If The Mona Lisa Could Speak……

 
       Of course, the Mona Lisa can’t actually speak, and it may be crazy to even think of that happening, but she speaks in so many different ways. According to McKay, in the 15th Century the individual portrait emerged as a distinct artistic genre because of what they represented. For example McKay, explains how a paintings of scenes of  romantic chivalry or society is less valuable compared to a portrait which could show more human ideals in a more realistic styles. The point of people having a self portrait of themselves was because “they were self conscious of their physical uniqueness and wanted their individuality immortalized”(McKay).
The Mona Lisa, has definite immortality and has spoken to so many people through so many years. The portrait of Lisa Gherardini, the wife of Francesco del Giocondo (a wealthy Florentine silk merchant) has so many messages hidden inside of it, but the messages are confusing ones. Her smile sends different messages, it has a look of happiness but also a look of sadness and hurt. According to McKay, Giorgio Vasari her smile is divine rather than human.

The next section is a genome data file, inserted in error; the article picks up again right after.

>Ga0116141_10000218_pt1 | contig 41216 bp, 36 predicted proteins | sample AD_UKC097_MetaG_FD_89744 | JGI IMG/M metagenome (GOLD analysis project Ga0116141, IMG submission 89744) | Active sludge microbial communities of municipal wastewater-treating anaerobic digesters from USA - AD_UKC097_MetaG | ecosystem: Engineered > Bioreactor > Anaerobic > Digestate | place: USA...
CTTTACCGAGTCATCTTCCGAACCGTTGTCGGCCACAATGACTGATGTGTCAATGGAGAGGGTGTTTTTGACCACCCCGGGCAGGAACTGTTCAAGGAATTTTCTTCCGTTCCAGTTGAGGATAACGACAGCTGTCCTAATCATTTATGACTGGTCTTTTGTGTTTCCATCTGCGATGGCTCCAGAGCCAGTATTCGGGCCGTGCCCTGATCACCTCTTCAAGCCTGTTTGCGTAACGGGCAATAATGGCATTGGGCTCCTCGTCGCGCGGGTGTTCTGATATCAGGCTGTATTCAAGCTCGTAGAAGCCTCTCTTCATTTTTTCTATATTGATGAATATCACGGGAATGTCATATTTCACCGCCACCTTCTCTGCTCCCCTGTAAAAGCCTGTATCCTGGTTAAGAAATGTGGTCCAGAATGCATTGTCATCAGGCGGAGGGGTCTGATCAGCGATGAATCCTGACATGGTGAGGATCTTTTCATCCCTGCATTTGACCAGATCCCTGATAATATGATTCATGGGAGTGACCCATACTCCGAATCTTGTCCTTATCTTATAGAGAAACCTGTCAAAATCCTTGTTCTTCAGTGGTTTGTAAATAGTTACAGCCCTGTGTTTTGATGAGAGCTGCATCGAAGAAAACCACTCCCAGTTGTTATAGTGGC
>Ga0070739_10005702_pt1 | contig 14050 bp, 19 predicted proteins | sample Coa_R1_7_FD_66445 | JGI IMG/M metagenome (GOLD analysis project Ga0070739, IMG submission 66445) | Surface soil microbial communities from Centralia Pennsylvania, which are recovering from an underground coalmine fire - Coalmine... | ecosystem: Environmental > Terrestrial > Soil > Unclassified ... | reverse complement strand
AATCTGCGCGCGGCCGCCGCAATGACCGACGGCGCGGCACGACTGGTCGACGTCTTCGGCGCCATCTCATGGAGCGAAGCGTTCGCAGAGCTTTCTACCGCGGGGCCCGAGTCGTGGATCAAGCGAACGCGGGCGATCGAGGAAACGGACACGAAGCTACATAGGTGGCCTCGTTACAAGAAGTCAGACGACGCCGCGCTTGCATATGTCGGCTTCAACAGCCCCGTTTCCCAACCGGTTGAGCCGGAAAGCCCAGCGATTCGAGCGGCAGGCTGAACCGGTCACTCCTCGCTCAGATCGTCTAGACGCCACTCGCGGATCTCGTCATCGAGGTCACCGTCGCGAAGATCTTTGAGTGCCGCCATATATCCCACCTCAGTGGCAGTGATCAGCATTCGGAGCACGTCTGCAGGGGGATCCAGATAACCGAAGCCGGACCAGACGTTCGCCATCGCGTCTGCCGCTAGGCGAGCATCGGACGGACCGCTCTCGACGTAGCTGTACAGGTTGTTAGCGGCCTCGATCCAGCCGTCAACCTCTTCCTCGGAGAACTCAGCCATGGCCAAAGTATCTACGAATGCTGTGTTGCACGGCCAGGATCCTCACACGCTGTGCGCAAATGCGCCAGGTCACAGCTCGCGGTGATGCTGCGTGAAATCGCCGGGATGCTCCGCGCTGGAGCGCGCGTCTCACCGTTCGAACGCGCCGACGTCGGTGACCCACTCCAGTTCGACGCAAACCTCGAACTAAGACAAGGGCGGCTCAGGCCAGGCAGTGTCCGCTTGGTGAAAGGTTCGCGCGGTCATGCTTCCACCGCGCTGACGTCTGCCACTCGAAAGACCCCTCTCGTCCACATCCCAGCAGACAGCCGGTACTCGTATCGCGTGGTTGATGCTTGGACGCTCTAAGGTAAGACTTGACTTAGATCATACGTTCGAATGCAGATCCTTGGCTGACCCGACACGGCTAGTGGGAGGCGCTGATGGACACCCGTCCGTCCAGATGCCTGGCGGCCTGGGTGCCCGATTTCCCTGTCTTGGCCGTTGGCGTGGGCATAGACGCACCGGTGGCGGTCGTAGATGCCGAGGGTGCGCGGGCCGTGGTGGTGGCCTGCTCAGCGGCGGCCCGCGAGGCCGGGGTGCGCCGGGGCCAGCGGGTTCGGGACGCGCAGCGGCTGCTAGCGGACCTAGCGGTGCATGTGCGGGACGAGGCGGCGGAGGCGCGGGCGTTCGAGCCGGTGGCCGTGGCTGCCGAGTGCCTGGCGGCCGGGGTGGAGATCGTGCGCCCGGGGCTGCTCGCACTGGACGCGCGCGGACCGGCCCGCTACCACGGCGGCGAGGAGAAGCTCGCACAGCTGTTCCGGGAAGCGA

The Mona Lisa in my eyes, is very interesting because I must look deep into the picture itself to see whats so special about it. The expression she has in the portrait at first shows a simple smirk/smile, but when I look closley at the lips and her eyes I see sadness. The expression could be a good one, or a sign of hurt. The Mona Lisa also shows how talented Leonardo Divinci was at making the focus of the picture look so real, with an almost real woman in the front of the picture with a less realistic background so it make her look so much more real, it’s almost as if she is still living.
Through James Gardner’s eyes (a writer, who wrote an article on the Mona Lisa ) “ The face expresses unparalleled naturalism, yet it remains larglely an androgynous type, one that recurs in Leonardo’s ‘Virgin of the rock’ and in his depiction of St.John”. Her simple expression is so mysterious because no one knows what she is thinking or feeling. The veil she wears over her head in the picture is supposed to be a sign of mourning. This picture was believed to be made between the time of when her child had recently died and her new child had been born.